"Should a Christian flee the plague?" Martin Luther was asked
For larger churches this is the last Sunday gatherings until the coronavirus ban is lifted. The Reformer has some advice.
It was not coronavirus. It was bubonic plague, a much more deadly disease. And it was years before anyone knew what caused it.
It was 1527, and a case of the bubonic plague was found in Wittenberg, the small town where Luther was based. And where the reformer had nailed his 95 theses to the Castle Church.
With the Australian government stopping gatherings of 500 or more, church meetings for larger churches will be affected from Monday with our modern pandemic, coronavirus. And while the question for us is not whether we flee from our town or suburb – because there is no point – there will be similar questions for us about how much we retreat from interacting with other people. For example should we cancel all our church gatherings rather than only those bigger than 500? And how do we support the vulnerable which will mean being in contact? – which is the sort of thing Luther was most concerned about.
The Wittenberg University was closed (familiar?). Luther was urged to leave, even by his greatest supporter the Elector (prince) who was in charge of the town. After being besieged by pastors wanted him to make a statement, Luther sent out an open letter. Its title is translated often as “Whether one may flee a deadly plague” or as the printer had it “Whether one may flee death”. The death rate for the Bubonic Plague has been calculated as between 30 to 60 per cent of the population – so the printer might have had the better title.
Luther does not answer “What would Jesus do?” rather he addresses “What would you do if it was Jesus?” In a key quote, directly relevant to our coronavirus era he says: “This I well know, that if it were Christ or his mother who were laid low by illness everybody would be so solicitous and would gladly become a servant or helper. Everyone would want to be bold and fearless; nobody would flee but everyone would come running… If you wish to serve Christ and to wait on him, very well, you have your sick neighbour close at hand. Go to him and serve him, and you will surely find Christ in him…”
Some had strong faith in the face of death, others not.
But Luther begins by looking at how Christians were responding to the plague. Some had strong faith in the face of death, others not.
“To begin with some people are of the firm option that one need not and should not run away from a deadly plague. Rather since death is God’s punishment, which he sends upon us for our sins, we must submit to God and with a true and firm faith patiently await our punishment. …Others take the position that one may properly flee, particularly if one hold no public office.”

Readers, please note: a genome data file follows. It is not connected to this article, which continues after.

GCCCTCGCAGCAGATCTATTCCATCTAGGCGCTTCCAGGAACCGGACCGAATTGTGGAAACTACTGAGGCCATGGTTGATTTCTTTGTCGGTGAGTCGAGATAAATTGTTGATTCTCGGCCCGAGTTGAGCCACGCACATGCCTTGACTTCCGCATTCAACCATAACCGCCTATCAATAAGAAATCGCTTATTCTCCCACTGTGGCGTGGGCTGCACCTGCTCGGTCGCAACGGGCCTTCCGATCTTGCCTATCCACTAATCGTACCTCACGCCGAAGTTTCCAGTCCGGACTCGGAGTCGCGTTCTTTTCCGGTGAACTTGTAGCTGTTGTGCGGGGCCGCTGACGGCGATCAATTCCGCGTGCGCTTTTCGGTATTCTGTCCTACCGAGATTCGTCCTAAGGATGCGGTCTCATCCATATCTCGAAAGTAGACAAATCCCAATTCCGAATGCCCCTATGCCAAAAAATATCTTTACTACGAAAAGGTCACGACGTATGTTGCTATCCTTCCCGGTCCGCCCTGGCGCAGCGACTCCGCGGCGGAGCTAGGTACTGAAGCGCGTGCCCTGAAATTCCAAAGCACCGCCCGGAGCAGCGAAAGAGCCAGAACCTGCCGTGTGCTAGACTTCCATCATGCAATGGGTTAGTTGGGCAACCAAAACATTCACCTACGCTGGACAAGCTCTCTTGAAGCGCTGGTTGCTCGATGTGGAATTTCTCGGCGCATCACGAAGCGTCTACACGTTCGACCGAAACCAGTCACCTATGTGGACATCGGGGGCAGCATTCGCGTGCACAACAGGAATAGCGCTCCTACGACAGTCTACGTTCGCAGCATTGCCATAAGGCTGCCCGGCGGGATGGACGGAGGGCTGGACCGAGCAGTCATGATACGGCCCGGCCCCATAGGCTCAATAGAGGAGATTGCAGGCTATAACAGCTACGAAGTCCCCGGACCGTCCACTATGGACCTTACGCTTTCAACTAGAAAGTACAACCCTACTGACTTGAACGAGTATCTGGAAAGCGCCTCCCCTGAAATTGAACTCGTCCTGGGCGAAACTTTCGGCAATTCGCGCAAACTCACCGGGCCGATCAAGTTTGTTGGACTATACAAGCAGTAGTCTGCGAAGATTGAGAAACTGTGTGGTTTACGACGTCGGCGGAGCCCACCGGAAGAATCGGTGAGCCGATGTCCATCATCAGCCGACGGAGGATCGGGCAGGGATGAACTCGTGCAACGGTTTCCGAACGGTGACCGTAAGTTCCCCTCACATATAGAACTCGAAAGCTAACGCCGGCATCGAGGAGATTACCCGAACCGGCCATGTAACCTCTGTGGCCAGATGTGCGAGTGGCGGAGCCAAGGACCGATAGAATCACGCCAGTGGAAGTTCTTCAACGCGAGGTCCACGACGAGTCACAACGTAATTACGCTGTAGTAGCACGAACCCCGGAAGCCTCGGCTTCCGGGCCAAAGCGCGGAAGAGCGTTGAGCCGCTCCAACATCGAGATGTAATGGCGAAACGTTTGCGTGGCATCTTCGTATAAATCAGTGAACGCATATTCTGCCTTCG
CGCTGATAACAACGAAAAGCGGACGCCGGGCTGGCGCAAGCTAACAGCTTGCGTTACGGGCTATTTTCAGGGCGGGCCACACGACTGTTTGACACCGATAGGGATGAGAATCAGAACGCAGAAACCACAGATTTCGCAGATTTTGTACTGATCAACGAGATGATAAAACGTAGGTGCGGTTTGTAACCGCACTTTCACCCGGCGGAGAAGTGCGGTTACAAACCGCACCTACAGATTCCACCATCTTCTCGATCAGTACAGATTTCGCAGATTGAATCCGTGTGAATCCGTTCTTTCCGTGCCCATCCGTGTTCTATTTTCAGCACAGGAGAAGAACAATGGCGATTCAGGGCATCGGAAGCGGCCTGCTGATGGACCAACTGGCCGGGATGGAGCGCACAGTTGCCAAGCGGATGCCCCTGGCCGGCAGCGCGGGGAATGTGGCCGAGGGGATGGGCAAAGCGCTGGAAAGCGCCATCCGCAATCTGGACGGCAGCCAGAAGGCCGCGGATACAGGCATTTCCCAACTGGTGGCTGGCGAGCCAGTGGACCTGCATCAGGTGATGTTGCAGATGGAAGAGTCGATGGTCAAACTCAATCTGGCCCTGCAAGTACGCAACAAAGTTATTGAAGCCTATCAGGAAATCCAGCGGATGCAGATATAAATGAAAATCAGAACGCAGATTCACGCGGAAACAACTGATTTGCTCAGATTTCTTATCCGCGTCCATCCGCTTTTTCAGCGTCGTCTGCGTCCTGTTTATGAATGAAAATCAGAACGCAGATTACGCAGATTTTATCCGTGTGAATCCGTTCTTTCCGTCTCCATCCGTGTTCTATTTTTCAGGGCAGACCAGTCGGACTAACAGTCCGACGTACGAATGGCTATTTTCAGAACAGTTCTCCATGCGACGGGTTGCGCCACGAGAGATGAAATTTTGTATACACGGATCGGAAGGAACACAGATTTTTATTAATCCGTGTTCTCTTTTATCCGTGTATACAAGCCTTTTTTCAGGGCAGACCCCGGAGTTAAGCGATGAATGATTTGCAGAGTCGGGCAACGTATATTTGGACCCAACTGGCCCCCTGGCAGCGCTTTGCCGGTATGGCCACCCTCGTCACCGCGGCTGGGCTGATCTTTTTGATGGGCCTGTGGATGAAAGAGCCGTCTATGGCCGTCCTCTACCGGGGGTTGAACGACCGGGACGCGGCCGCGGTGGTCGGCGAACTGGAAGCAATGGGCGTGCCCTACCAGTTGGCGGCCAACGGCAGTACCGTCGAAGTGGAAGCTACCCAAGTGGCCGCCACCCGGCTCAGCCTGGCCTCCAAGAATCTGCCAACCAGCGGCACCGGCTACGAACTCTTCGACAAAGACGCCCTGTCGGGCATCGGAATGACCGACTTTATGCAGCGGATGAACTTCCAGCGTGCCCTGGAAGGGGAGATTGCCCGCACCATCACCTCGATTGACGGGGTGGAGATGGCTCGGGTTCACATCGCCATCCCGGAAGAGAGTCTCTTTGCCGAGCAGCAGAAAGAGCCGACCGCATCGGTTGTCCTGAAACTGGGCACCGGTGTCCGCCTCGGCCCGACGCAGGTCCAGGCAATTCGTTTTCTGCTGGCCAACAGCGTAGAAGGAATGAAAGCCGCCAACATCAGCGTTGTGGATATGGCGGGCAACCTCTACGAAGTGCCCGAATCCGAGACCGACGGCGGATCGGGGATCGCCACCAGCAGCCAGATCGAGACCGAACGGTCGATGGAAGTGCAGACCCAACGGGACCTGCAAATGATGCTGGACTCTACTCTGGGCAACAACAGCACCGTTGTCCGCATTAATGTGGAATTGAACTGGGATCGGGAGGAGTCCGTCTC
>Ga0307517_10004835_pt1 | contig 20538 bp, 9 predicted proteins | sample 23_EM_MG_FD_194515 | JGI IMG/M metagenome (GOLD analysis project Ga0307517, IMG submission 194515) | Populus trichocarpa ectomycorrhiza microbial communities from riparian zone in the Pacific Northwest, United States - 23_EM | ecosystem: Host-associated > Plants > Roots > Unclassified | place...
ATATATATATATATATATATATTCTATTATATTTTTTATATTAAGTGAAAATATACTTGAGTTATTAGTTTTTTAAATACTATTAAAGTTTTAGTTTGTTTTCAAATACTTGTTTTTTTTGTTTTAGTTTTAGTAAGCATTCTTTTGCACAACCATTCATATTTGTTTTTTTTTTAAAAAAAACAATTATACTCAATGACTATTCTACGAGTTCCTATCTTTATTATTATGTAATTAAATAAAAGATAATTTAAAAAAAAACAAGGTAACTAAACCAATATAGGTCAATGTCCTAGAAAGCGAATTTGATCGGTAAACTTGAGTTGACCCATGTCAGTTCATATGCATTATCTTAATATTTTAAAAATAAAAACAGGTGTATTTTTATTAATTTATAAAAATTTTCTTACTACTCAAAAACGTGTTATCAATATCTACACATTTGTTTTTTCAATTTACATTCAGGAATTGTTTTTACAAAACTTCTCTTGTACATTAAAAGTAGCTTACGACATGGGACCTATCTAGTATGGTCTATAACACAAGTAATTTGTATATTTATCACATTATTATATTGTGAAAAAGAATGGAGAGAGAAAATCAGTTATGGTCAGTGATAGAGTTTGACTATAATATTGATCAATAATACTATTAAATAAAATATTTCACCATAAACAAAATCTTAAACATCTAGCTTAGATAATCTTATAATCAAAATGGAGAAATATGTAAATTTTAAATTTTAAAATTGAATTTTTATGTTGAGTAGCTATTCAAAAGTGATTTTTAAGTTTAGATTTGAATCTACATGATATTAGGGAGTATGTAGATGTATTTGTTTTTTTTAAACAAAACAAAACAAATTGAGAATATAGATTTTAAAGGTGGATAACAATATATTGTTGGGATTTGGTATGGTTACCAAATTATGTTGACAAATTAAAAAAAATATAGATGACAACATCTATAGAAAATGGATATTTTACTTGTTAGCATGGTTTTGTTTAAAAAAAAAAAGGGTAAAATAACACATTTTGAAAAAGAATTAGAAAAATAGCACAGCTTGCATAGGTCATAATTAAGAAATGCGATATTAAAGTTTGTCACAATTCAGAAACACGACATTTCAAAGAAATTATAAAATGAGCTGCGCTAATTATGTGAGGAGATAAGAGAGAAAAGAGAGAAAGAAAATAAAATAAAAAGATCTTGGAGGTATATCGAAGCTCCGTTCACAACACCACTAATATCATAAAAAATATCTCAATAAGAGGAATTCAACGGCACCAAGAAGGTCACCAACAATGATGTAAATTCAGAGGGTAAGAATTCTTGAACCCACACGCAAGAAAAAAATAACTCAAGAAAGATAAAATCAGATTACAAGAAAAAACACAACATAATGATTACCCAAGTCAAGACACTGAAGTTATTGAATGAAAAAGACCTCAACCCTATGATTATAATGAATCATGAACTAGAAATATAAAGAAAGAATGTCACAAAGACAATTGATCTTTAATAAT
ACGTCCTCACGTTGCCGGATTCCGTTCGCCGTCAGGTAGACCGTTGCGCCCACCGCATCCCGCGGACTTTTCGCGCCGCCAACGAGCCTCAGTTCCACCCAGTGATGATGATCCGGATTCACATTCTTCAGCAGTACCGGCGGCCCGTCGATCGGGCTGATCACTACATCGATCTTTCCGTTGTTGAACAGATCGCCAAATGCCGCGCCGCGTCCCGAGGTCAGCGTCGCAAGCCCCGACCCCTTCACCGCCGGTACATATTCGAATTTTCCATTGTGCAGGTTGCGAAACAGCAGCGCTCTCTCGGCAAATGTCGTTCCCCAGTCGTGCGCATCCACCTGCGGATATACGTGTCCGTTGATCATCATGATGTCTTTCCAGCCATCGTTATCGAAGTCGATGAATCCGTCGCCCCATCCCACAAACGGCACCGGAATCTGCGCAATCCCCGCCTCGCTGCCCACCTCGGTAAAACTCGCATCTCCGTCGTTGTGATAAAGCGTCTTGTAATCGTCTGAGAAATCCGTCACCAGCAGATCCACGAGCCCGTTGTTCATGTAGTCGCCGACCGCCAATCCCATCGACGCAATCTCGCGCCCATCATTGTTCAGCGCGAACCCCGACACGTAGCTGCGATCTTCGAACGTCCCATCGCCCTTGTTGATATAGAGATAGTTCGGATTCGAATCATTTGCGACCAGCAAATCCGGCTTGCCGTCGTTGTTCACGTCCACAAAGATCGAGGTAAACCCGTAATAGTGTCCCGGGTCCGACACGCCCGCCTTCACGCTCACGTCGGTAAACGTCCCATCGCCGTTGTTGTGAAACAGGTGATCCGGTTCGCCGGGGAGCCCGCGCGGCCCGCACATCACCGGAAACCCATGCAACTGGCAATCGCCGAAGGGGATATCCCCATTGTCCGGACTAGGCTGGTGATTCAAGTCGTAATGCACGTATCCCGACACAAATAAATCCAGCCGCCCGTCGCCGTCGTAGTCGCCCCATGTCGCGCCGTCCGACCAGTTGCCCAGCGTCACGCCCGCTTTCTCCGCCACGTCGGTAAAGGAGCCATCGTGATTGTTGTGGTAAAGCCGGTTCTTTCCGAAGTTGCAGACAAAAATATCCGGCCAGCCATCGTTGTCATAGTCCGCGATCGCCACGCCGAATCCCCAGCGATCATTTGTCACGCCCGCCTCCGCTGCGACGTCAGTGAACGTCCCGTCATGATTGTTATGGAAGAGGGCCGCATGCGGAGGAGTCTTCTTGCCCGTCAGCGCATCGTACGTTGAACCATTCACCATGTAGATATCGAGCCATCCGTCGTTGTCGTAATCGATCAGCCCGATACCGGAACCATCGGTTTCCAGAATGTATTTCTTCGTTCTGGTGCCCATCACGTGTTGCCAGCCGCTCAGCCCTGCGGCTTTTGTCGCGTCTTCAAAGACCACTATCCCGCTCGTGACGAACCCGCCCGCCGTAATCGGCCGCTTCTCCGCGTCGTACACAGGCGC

Luther commends those of strong faith but notes “Since it is generally true of Christians that few are strong and many are weak, one simply cannot place the same burden upon everyone.”
But some should stay. In our case, that will mean engaged with others, even at personal risk.
“Those who are engaged in a spiritual ministry and pastors must remain steadfast before the peril of death. We have a plain command from Christ, ‘A good shepherd lays down his life for his sheep.'”
Luther adds “Likewise, fathers and mothers are bound by God’s law to serve and help their children, and children their fathers and mothers. Likewise, paid public servants such as city physicians, city clerks, and constables, or whatever their titles, should not flee unless they provide capable substitutes who are acceptable to their employer.” He goes on to add those looking after children, or with sick neighbours.
Christians should be ‘good samaritans’, following the law of love as well as civic laws. This surely applies to plague and coronavirus alike.
But some could flee. Where there was no need for additional helpers of where the sick did not want them, to flee was fine, Luther wrote. He quotes St Paul “No-one ever hates his own flesh but loves and cherishes it” and gives the examples of Abraham, Isaac and Jacob fleeing death.
“Service to God is indeed service to neighbour.” – Martin Luther
Luther’s advice for those who stay is flawed because he believed God would necessarily protect those who sacrificially served others. That was untrue. But these words ring true. “The service we can render to the needy is indeed such a small thing in comparison with God’s promises and rewards that St Paul says to Timothy, ‘Godliness is of value in every way and it holds promise for the present life and the life to come.’ (1 Tim 4:8). Godliness is nothing else but service to God. Service to God is indeed service to neighbour.”
Finally Luther gives the most practical advice of all. People should prepare for their own death – by listening to the sermon and attending the sacraments. That’s still good advice.